Ssegujja looks back on that July 2010 performance and says: “Before the performance I felt nervous. When the president arrives, you feel his presence especially when he is in a military uniform. I was trembling inside and had difficulty in memorising my script. However, I was determined to kill him with laughter. So I did my best.

“Immediately he saw me approach the stage, Museveni burst out with laughter and wiped his tears. The other guests were also in laughter. I could not believe it. I was amused and I almost burst out laughing myself. Museveni was laughing so hard and wiping his tears all the time I was on stage. I had to control myself to avoid laughing,” Ssegujja told the New Vision newspaper.

Interestingly, the president and his imitator did not talk after that performance. “We did not talk. He could not even talk. He was just looking at me and laughing. You know when you are laughing so hard that you cannot collect yourself to speak; that is the state he was in,” Ssegujja remembers. The imitator has since performed 10 times before Museveni, including three occasions at State House, Entebbe.

Ssegujja says what he finds interesting is the reaction of people who think it is inconceivable to imitate the head of state. “They find it weird and scary. Yet for me it is normal, it’s like any other performance. I have observed three types of audiences: the first laughs out loud; the second thinks the real Museveni is on the stage; and the third keeps quiet, sensitive of the big figure I am bringing out.”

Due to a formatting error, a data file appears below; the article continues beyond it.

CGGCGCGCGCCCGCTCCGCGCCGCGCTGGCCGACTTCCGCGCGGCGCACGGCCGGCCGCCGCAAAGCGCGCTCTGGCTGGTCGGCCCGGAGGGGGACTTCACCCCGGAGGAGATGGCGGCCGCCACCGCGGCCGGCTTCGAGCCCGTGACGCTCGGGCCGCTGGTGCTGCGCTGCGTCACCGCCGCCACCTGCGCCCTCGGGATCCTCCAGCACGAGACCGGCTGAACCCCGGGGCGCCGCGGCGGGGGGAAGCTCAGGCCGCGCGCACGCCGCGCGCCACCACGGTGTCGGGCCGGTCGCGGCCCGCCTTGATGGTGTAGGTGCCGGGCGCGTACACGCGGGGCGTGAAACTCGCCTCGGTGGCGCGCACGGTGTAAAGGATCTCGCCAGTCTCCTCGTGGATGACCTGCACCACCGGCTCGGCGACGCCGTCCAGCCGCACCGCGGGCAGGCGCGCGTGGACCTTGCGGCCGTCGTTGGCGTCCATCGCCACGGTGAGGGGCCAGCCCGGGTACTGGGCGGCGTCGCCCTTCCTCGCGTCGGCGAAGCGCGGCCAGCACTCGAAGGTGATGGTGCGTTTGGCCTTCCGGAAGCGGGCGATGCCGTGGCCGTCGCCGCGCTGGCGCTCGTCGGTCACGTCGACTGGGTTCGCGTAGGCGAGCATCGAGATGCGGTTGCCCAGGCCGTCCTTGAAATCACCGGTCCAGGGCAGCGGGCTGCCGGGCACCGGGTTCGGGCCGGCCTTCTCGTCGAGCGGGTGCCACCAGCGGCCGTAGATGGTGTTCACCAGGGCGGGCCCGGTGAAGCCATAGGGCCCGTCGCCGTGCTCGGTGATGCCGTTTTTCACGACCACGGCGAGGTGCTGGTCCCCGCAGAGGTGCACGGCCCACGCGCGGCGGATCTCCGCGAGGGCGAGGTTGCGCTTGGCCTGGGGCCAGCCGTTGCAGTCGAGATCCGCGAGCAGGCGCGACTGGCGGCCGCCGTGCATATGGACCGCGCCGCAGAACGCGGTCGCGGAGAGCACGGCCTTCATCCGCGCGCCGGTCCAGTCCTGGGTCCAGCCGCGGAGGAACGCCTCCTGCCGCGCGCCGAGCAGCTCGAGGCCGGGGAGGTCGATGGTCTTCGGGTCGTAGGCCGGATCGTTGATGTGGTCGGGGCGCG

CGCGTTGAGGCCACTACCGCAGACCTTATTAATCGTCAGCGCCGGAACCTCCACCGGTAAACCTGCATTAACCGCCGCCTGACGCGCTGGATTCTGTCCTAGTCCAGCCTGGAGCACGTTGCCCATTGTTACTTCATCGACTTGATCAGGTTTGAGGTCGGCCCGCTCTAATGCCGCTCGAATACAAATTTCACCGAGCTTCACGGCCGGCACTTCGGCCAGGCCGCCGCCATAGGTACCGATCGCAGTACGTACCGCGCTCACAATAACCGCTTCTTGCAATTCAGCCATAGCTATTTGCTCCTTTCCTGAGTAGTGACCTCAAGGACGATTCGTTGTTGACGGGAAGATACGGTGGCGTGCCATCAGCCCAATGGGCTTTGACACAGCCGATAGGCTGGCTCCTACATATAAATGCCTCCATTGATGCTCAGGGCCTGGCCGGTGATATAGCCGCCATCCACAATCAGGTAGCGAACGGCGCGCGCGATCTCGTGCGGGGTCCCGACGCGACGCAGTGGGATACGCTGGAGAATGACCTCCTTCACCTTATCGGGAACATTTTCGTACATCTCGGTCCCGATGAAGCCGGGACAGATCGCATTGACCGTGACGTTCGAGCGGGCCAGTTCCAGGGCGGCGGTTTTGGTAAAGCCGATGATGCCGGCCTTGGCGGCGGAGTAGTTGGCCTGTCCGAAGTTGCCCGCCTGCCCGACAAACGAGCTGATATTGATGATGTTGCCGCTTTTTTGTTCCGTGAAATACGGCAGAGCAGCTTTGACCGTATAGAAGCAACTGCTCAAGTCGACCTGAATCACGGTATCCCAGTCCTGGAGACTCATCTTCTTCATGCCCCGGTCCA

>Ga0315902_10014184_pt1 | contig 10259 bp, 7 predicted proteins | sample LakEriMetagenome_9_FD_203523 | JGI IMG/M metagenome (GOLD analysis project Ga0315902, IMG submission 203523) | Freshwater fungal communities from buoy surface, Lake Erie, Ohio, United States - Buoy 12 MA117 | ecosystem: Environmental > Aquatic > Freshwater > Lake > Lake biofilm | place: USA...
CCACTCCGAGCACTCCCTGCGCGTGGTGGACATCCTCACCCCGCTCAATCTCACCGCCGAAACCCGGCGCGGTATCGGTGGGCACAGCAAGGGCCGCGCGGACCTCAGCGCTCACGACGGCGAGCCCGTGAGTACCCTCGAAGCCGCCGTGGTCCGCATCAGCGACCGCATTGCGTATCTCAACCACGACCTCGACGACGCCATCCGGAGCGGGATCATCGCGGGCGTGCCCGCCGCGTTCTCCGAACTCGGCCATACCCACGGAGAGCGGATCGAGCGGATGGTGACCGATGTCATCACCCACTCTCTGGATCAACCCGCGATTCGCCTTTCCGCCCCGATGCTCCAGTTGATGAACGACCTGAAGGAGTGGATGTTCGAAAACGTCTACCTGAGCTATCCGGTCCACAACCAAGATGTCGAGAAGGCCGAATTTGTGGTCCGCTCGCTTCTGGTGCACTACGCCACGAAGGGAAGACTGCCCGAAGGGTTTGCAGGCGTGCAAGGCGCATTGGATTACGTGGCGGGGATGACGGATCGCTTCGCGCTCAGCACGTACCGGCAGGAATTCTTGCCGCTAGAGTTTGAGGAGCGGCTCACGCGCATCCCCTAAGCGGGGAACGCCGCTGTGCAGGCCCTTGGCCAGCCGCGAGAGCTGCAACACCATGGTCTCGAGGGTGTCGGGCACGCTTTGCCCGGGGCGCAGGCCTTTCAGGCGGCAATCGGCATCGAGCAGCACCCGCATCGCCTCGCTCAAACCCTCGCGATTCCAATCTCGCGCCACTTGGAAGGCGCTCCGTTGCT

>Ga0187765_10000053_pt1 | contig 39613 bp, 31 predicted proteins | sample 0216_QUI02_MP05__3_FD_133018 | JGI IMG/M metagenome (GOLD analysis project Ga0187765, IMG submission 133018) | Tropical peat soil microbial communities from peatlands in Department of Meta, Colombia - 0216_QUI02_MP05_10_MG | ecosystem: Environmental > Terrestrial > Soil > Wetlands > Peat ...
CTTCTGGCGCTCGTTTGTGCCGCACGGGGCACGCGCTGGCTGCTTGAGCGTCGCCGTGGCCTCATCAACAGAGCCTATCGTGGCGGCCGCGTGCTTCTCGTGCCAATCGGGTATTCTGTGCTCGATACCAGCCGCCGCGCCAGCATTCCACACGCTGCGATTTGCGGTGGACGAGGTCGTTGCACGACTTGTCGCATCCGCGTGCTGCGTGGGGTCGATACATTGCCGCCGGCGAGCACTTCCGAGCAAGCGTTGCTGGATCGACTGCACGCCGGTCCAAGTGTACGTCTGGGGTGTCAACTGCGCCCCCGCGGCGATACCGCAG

Ssegujja says it never occurred to him that Museveni would take his mimicry in bad faith. “I prepared my foundation very well because I never cast him in bad light. I promote his image, I promote his party, and I love him as president. He might have weaknesses but I can’t have them on stage.”

In preparation for a performance, Ssegujja writes a script and practises how to deliver the speech. He wears costumes depending on the function, time and weather conditions. “I find the costumes a little bit expensive. For example, I must select his particular shirts because he does not dress in every fashion. Everything is oversize except the shoes. I wear size nine. Shopkeepers always wonder why I buy large shirts, yet my actual size is medium. I assure them that I am buying them for my big brother.”

Ssegujja has only been stopped once from imitating Museveni. “After a long rehearsal,” he recalls, “the Local Council chairman in Buwama stopped me from mimicking Museveni at the last minute, at the official opening of the Kyankobe Polytechnic in 2003 when I was still a student at the Kyambogo University. The chairman said: ‘Do you want us to lose our jobs?’ They could not imagine someone imitating the president.”